Rider receives $4M gift from alumnus for Science and Technology Center expansion

Rider University has received a $4 million leadership gift from alumnus Michael J. Hennessy in support of the expansion of its Science and Technology Center, it announced this week.

The gift represents the largest-ever received at Rider toward the sciences, and was made in honor of Hennessy’s wife, Patrice “Patti” Shelmet Hennessy, who died in January after a long illness. Both Hennessys were members of the Class of 1982.

The gift represents more than half of the $7.5 million to $8 million estimate for the project, which will add a one-story wing to the building — which will be renamed the Mike and Patti Hennessy Science and Technology Center upon completion of the work, in January 2022.

“This is such an impactful gift for Rider, as it will provide for the continued growth of our programs in the sciences,” Kelly Bidle, dean of the College of Liberal Arts and Sciences, said in a prepared statement. “This project underscores Rider’s commitment to providing students with the resources and training needed to pursue careers in high-demand fields. We are deeply grateful that it has gotten support at this level.”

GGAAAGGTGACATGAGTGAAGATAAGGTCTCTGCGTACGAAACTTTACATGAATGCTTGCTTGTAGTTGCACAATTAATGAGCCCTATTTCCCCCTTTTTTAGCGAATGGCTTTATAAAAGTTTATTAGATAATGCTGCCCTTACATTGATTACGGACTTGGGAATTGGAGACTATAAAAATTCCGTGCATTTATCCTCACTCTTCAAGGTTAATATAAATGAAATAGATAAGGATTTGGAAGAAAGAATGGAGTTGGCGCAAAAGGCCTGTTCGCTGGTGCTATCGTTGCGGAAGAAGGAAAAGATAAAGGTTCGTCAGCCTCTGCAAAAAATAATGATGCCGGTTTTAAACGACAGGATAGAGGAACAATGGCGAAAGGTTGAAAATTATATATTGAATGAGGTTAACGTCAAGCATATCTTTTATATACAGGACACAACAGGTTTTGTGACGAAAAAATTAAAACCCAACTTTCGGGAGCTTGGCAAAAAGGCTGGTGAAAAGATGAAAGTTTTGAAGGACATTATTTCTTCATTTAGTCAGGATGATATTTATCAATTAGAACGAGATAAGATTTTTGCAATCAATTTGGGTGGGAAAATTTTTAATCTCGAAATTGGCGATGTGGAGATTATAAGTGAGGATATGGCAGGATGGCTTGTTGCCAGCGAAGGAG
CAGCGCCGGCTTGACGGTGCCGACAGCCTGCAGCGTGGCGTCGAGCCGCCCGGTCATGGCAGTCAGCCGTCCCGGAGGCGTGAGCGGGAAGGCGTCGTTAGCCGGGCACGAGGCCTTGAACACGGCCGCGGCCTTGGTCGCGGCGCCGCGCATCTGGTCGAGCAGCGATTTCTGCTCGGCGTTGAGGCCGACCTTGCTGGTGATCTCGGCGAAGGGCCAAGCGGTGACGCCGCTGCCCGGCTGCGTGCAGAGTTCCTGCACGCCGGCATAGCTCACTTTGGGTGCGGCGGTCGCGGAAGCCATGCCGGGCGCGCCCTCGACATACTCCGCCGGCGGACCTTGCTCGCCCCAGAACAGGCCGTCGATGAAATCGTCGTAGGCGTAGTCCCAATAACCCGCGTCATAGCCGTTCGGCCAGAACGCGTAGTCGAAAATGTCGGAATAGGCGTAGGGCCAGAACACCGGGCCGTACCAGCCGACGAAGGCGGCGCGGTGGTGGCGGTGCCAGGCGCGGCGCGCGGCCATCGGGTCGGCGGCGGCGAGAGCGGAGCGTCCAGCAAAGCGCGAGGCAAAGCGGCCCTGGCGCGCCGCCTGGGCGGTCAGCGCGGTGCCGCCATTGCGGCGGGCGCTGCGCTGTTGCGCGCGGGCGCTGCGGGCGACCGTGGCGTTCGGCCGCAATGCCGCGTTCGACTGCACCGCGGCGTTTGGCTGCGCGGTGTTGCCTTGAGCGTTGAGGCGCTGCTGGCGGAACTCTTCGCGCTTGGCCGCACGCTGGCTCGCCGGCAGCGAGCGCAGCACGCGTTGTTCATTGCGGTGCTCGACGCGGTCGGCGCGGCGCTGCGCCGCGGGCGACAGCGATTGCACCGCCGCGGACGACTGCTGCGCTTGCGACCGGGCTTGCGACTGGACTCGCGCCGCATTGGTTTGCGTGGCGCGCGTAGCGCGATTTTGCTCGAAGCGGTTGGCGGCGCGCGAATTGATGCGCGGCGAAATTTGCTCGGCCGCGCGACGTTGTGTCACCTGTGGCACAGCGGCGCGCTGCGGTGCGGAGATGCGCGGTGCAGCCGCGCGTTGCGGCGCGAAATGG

The building will grow to a total size of more than 79,000 square feet, and add modern laboratories and classroom space for programs including cybersecurity, anatomy, software engineering and more, as well as a new greenhouse.

Hennessy, a longtime supporter of his alma mater, is founder and chairman of MJH Life Sciences, the largest independent full-service medical media company in North America. He served as a Rider trustee from 2008 to 2017.

“Rider is grateful to Mike for supporting all of our efforts over the years,” President Gregory Dell’Omo said in a statement. “We’re particularly excited about this leadership gift for our Science and Technology Center expansion project. We’ve seen tremendous growth in our science majors, and this construction project will provide us with an opportunity to introduce new, high-demand majors.”

The university is currently fundraising for the remainder of the project goal.